DIMENSIONAL FORMULAE AND DIMENSIONAL ANALYSIS
In describing physical things and events quantitatively, we refer to numerical values of base quantities, and also introduce numbers derived by inserting these values into certain mathematical formulas.
Definition: Dimensions of a physical quantity are the power to which the fundamental quantities must be raised to represent the given physical quantity.
For example, density = (mass/volume) = mass/(lenght)3
density = (mass) (length)-3 ...(i)
Thus, the dimensions of density are 1 in mass and -3 in length. The dimensions of all other fundamental quantities are zero.
For convenience, the fundamental quantities are represented by one letter symbols. Generally mass is denoted by M, length by L, time by T and electric current by A.
The thermodynamic temperature, the amount of substance and the luminous intensity are denoted by the symbols of their units K, mol and cd respectively.
The physical quantity that is expressed in terms of the base quantities is enclosed in square brackets.
[sinθ] = [cosθ] = [tanθ] = [ex] = [M0L0T0]
Fig: Four metric measuring devices: a tape measure in centimetres, a thermometer in degrees Celsius, a kilogram weight and a multimeter that measures volts, amperes and ohms
It is an expression which shows how and which of the fundamental units are required to represent the unit of physical quantity.
By definition, Velocity is a derived quantity. We can write its dimensional formula using:
Velocity = Displacement/time
Now, displacement is measured in Length, [L1] and time is measured in [T1] which are both fundamental quantities. Hence, we can represent the dimensional formula of velocity as:
[v] = [s/t] = [L/T] = [LT-1]
Similarly, we can evaluate dimensional formula of all physical derived quantities. The table given below shows some of the most occurring physical quantities and their dimensions.
Different quantities with units. symbol and dimensional formula.
Applications of Dimensional Analysis
(a) Conversion of units:
This is based on the fact that the product of the numerical value (n) and its corresponding unit (u) is a constant, i.e.,
n[u] = constant
or n1[u1] = n2 [u2]
Suppose the dimensions of a physical quantity are a in mass, b in length and c in time. If the fundamental units in one system are M1, L1 and T1 and in the other system are M2, L2 and T2 respectively. Then we can write.
Here n1 and n2 are the numerical values in two system of units respectively. Using Eq. (i), we can convert the numerical value of a physical quantity from one system of units into the other system.
Example 1. The value of gravitation constant is G = 6.67 × 10-11 Nm2/kg2 in SI units. Convert it into CGS system of units.
Solution. The dimensional formula of G is [M-1 L3 T-2].
Using equation number (i), i.e.,
Here, n1 = 6.67 x 10-11
M1 = 1 kg, M2 = 1 g = 10-3 kg, L1 = 1 m, L2 = 1 cm = 10-2 m, T1 = T2 = 1s
Substituting in the above equation, we get
or n2 = 6.67 x 10-8
Thus, value of G in CGS system of units is 6.67 x 10-8 dyne cm2/g2.
(b) To check the dimensional correctness of a given physical equation:
Every physical equation should be dimensionally balanced. This is called the 'Principle of Homogeneity'. The dimensions of each term on both sides of an equation must be the same. On this basis we can judge whether a given equation is correct or not. But a dimensionally correct equation may or may not be physically correct.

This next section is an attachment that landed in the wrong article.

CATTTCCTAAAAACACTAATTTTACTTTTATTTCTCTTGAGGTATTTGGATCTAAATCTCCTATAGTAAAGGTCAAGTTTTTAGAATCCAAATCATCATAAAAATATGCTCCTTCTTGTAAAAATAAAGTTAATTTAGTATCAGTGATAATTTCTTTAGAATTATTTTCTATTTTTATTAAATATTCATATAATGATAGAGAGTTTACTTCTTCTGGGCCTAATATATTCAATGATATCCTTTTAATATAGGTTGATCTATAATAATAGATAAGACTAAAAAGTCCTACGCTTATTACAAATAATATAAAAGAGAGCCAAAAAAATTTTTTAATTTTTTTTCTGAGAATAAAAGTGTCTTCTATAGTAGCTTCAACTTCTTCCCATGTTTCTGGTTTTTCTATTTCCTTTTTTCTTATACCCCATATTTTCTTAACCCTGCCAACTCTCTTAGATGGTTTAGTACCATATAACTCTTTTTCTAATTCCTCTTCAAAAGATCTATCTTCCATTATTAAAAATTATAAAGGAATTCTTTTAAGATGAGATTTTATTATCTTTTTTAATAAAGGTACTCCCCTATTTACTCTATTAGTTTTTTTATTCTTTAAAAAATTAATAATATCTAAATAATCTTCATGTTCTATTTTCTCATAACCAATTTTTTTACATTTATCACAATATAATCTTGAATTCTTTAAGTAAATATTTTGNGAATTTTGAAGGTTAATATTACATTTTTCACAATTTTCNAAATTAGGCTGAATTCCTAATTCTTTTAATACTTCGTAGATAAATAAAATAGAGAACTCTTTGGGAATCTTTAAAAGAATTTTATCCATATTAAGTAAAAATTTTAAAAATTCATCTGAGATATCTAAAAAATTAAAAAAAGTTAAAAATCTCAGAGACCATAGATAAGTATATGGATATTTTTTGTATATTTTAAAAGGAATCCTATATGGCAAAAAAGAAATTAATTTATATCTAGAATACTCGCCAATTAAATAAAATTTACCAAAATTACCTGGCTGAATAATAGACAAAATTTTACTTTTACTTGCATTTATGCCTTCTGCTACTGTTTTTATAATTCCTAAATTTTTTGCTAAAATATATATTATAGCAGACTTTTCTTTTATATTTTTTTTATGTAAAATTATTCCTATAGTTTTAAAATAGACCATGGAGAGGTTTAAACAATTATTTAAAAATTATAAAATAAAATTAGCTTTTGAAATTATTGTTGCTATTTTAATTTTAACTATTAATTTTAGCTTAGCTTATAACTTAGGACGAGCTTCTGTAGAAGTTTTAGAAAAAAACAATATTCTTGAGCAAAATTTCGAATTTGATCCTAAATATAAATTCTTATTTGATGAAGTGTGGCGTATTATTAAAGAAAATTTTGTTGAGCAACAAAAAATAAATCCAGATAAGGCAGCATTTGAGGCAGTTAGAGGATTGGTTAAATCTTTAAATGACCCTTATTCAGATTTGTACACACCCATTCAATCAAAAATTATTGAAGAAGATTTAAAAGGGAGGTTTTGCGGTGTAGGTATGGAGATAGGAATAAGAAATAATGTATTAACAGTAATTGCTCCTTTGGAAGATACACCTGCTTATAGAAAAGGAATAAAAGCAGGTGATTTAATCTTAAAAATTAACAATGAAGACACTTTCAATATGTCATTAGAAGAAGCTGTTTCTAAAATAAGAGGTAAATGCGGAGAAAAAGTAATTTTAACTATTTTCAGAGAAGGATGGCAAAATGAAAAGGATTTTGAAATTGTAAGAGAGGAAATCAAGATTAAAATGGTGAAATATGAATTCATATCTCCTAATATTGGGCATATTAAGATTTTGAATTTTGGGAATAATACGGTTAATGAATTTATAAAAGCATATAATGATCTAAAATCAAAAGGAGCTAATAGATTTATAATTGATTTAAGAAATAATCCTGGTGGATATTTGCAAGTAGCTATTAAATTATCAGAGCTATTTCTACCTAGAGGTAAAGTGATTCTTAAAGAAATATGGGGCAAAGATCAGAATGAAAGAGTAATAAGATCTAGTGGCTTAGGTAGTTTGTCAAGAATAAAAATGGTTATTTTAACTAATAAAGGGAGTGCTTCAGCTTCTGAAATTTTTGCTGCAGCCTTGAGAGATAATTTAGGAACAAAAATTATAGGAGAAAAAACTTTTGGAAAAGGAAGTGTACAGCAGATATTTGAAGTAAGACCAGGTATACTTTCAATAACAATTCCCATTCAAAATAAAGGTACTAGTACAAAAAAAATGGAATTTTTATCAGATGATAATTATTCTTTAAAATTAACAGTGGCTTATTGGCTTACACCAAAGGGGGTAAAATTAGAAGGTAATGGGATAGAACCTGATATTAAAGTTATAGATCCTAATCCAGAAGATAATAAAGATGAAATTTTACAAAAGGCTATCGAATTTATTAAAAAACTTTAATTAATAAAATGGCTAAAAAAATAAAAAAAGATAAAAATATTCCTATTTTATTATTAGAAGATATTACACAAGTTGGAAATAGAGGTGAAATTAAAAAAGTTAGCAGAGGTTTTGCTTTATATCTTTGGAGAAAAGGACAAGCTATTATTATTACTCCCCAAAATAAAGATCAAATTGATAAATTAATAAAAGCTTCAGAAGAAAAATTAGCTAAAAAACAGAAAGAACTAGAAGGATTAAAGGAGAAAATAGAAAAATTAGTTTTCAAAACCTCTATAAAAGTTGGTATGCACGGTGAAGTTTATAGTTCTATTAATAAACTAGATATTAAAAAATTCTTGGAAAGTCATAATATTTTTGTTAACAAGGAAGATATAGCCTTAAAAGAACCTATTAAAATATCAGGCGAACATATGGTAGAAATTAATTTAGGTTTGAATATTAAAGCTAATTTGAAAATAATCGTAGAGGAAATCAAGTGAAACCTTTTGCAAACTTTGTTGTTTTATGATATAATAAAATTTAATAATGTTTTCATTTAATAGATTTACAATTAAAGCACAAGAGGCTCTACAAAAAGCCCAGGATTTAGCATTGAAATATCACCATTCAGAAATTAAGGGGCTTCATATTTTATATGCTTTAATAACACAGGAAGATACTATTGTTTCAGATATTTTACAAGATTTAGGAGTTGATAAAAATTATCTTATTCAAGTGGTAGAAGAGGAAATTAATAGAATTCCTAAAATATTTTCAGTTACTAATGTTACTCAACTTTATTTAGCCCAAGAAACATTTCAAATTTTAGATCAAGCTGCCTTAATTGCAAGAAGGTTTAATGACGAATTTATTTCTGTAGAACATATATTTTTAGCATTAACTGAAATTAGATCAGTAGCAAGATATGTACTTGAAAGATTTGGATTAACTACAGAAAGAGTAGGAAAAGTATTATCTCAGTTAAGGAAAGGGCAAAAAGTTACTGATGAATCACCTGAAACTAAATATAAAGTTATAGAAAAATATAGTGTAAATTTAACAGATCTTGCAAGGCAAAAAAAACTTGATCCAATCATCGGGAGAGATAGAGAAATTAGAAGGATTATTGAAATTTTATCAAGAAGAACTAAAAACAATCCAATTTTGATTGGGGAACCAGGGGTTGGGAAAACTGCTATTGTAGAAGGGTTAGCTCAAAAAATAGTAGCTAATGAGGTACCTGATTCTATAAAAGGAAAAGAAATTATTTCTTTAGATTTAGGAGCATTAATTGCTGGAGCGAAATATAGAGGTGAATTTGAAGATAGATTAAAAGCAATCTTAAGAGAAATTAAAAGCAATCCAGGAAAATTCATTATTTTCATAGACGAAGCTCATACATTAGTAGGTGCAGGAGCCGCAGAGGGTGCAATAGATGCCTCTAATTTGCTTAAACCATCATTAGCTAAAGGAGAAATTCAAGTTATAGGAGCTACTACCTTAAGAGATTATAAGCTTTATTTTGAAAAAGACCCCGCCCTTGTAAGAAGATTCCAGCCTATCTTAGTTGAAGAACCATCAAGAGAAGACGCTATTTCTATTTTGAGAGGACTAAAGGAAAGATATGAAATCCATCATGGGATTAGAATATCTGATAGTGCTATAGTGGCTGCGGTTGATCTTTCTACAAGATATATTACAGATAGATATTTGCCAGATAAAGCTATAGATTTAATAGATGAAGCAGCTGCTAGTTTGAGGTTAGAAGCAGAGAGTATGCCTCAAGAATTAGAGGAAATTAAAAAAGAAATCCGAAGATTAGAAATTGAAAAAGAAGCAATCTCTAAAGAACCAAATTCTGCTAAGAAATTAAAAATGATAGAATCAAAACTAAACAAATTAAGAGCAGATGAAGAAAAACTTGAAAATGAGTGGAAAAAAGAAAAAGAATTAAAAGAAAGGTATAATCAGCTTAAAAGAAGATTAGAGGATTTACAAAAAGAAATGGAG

Example 2. Show that the expression of the time period T of a simple pendulum of length l given by
is dimensionally correct.
As in the above equation, the dimensions of both sides are same. The given formula is dimensionally correct.
(c) Principle of Homogeneity of Dimensions.
This principle states that the dimensions of all the terms in a physical expression should be same. For example, in the physical expression s = ut + 1/2 at2, the dimensions of s, ut and 1/2 at2 all are same.
Note: The physical quantities separated by the symbols +, -, =, >, < etc., have the same dimensions.
Example 3. The velocity v of a particle depends upon the time t according to the equation
Write the dimensions of a, b, c and d.
From principle of homogeneity
(d) To establish the relation among various physical quantities:
If we know the factors on which a given physical quantity may depend, we can find a formula relating the quantity with those factors. Let us take an example.
Example.4. The frequency (f) of a stretched string depends upon the tension F (dimensions of force), length l of the string and the mass per unit length m of string. Derive the formula for frequency.
Solution. Suppose, that the frequency f depends on the tension raised to the power a, length raised to the power b and mass per unit length raised to the power c. Then.
f ∝ [F]a[l]b[μ]c
or f = k[F]a[l]b[μ]c
Here, k is a dimensionless constant. Thus,
[f] = [F]0[l]b[μ]c
or [M0L0T-1] = [MLT-2]a[L]b[ML-1]c
or [M0L0T-1] = [Ma+c La+b-c T-2a]
For dimensional balance, the dimension on both sides should be same.
Thus, a + c = 0 ...(ii)
a + b - c = 0 ...(iii)
and - 2a = - 1 ...(iv)
Solving these three equations, we get
a = 1/2, c = (-1/2) and b = -1
Substituting these values in Eq. (i), we get
f = k(F)1/2(l)-1(μ)-1/2
Experimentally, the value of k is found to be 1/2
Limitations of Dimensional Analysis
The method of dimensions has the following limitations:
(a) By this method the value of dimensionless constant can not be calculated.
(b) By this method the equation containing trigonometrical, exponential and logarithmic terms cannot be analysed.
(c) If a physical quantity depends on more than three factors, then relation among them cannot be established because we can have only three equations by equalizing the powers of M, L and T.